News of the death of the QWERTY keyboard came, as well it would, via TikTok. It is there that Riley Keen posts videos of himself tapping out 500 words per minute – double the amount the human mind can compute. Using a CharaChorder – a device that looks almost like a digi-age dumbbell, with nine small joysticks on each of two black spheres connected by a silver bar – Keen is able to touch-type so fast that he has recently been banned from online typing competitions.

CharaChorder, of which Keen is CEO, is “creating a new standard for the digital age” – one that will allow users to “type at the speed of thought”. The device can type individual letters, but the real gains are made by “chording”, where the user inputs several at a time, generating a predicted word. This method is similar to that used by stenographers: they take down words by syllable (so “calendar” can be reached in three strokes – cal/en/dar), rather than eight individual taps. While the stenographer’s keyboard doesn’t boast CharaChorder’s 17 billion-word combinations, its 22 keys mean 300 words can be formed each minute.

Not necessary, you might think, to sate most of our needs to bash out a few emails. But speed-typing has been a prized skill since at least the early 1900s, when Rose L. Fitz – a 17-year-old American fresh out of stenography school – was named the world’s fastest; in 1908.

The advent of computers in the 1970s didn’t dent that, but rather sped it up. The layout of the QWERTY keyboard (so named for the first six characters on the top row) was lifted from the first commercially successful typewriter, which had reached the market a century earlier – and still, little has changed. Dvorak attempted to unseat it in the mid-1930s, with an ergonomic design that spread the typing evenly across each hand (QWERTY is almost 60 per cent left-reliant); its middle row can create 3,000 common English words, compared to the sub-100 of its predecessor. It was championed by Barbara Blackburn, who in 1985 broke and then maintained the Guiness World Record as the world’s fastest typist, reaching 150wpm over 50 minutes.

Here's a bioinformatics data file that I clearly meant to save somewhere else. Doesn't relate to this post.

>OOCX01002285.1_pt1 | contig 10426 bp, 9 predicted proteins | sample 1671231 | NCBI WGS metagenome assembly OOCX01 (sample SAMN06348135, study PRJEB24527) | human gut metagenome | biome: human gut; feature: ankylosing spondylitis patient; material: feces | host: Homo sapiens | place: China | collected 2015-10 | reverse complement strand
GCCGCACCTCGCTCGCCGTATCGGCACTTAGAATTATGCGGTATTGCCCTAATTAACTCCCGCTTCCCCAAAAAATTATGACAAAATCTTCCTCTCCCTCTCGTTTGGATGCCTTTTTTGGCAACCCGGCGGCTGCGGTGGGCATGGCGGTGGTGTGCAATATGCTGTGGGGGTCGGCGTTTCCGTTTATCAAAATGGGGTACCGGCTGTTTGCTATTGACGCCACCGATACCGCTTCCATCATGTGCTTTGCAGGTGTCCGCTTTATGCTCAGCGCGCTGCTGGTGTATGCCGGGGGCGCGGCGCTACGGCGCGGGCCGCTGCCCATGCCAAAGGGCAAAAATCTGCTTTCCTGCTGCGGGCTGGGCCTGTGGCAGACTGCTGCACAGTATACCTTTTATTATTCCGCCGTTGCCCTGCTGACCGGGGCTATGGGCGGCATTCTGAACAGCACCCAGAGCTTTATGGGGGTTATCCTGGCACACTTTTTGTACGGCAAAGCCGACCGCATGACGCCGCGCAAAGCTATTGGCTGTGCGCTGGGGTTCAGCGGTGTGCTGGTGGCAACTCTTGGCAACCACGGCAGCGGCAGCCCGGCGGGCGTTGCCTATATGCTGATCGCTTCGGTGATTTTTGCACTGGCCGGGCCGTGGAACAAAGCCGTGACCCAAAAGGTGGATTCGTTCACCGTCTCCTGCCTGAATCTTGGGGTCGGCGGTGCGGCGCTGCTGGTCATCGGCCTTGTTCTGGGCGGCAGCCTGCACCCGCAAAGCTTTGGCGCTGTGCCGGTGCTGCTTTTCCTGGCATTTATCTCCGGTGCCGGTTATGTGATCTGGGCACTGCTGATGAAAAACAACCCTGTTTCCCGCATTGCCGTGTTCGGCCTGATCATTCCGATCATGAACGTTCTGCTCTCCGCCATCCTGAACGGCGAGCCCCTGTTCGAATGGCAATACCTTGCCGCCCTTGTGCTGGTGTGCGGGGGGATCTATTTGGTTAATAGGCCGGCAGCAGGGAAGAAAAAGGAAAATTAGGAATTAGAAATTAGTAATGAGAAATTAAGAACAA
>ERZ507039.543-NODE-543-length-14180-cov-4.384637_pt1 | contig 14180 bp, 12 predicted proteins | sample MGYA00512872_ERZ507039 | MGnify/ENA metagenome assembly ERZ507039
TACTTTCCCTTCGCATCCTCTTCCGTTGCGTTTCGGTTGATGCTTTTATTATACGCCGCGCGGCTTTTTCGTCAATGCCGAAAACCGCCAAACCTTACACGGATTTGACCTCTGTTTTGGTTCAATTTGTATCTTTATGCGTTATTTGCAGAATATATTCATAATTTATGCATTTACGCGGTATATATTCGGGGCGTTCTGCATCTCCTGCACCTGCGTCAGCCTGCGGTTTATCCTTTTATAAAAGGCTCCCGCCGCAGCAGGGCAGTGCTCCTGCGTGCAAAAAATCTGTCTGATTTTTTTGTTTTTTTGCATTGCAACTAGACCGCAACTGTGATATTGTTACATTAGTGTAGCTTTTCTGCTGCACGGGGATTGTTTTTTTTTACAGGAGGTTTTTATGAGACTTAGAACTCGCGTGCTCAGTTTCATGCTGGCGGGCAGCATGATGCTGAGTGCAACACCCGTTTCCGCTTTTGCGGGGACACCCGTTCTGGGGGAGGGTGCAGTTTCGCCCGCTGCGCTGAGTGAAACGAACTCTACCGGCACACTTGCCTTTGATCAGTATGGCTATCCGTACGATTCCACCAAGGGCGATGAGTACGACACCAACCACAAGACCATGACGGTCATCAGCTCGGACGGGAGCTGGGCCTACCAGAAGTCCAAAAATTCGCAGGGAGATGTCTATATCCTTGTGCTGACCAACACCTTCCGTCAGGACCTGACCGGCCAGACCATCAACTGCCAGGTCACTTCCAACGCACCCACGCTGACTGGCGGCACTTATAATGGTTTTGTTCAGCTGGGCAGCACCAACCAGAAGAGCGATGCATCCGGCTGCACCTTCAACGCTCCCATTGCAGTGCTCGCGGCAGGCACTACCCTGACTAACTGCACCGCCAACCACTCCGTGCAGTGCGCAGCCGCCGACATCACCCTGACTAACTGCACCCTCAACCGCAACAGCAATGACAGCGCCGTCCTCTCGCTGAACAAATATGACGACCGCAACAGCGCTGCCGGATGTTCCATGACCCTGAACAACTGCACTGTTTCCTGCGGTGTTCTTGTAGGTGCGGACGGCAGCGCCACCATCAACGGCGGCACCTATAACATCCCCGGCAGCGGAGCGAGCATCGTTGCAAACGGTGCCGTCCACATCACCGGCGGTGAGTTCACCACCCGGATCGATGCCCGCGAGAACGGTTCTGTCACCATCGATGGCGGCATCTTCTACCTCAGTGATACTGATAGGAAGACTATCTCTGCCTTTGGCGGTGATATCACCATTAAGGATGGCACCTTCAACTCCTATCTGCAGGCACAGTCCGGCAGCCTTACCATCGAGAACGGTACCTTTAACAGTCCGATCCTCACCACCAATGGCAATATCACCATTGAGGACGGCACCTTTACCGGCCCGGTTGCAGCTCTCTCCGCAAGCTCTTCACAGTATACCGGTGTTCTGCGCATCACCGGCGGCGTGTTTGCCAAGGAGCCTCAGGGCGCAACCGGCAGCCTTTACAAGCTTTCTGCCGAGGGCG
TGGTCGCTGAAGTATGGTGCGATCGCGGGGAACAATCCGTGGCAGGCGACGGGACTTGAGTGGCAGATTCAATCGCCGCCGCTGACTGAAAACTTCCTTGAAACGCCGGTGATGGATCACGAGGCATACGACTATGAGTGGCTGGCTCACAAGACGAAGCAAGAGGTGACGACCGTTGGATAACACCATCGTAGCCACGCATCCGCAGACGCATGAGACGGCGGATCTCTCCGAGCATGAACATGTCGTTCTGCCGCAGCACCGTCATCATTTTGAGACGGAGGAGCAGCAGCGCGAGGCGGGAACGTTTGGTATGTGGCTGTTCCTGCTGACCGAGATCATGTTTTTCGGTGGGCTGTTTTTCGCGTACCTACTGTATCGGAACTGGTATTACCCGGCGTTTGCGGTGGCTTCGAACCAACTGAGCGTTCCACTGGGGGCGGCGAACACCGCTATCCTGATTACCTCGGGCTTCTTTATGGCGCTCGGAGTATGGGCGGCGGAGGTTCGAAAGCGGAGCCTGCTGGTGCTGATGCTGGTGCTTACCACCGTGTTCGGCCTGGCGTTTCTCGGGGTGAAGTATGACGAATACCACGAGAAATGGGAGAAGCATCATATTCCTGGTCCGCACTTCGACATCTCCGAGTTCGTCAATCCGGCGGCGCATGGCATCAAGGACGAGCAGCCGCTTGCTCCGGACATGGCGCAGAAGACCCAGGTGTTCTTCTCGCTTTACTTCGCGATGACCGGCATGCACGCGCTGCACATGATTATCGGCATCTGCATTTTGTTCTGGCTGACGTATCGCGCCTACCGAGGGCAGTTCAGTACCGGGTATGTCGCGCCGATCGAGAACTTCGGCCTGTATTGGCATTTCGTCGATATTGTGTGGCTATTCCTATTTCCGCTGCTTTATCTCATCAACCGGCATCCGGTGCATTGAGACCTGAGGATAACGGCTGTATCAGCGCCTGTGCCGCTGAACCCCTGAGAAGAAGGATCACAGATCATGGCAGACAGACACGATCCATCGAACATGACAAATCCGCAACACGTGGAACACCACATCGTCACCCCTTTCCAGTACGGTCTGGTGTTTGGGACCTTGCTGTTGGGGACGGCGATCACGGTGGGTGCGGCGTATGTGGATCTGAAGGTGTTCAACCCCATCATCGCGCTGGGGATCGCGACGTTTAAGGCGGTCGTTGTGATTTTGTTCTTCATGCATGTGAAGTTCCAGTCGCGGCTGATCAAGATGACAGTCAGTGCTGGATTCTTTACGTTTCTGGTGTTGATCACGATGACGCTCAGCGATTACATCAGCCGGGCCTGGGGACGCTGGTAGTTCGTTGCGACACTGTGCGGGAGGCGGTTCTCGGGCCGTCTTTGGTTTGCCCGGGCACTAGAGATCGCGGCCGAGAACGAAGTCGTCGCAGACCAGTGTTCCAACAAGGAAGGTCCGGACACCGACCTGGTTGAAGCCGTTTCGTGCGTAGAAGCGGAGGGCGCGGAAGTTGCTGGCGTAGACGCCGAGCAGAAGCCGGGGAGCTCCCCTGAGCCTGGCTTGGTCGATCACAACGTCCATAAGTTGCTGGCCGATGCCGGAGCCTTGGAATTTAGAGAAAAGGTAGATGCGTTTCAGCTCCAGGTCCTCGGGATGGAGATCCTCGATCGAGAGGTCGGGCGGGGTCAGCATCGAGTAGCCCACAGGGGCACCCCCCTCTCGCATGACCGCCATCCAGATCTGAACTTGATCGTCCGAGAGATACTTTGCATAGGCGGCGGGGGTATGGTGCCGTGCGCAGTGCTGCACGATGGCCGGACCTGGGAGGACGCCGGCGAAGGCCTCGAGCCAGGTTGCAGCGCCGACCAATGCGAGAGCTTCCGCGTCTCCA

For the mere mortal, 40wpm is the norm on a QWERTY; “the fastest people I’ve seen have been legal secretaries, and they’re typing at around 120wpm,” says Darryl Samuels, acourse coordinator at a company, which provides touch-typing lessons as part of its secretarial diplomas.

CharaChorder places its average at 300wpm; faster than we read (250wpm) or speak (150wpm). “I haven’t used a keyboard in over a year and I have no need to ever use one again,” Keen says. But just how valuable is producing words faster than our minds can process them?

The more likely death knell for the keyboard will come via speech recognition, Samuels thinks, as this “is going to reduce the need for people to use a keyboard beyond just correcting whatever [it] has put on to the document”. Like the slow-paced handwritten letter before it – we write 13wpm by hand – as technology becomes adept at transmuting audio to screen, may be QWERTY’s days might be numbered.

The Daily Telegraph

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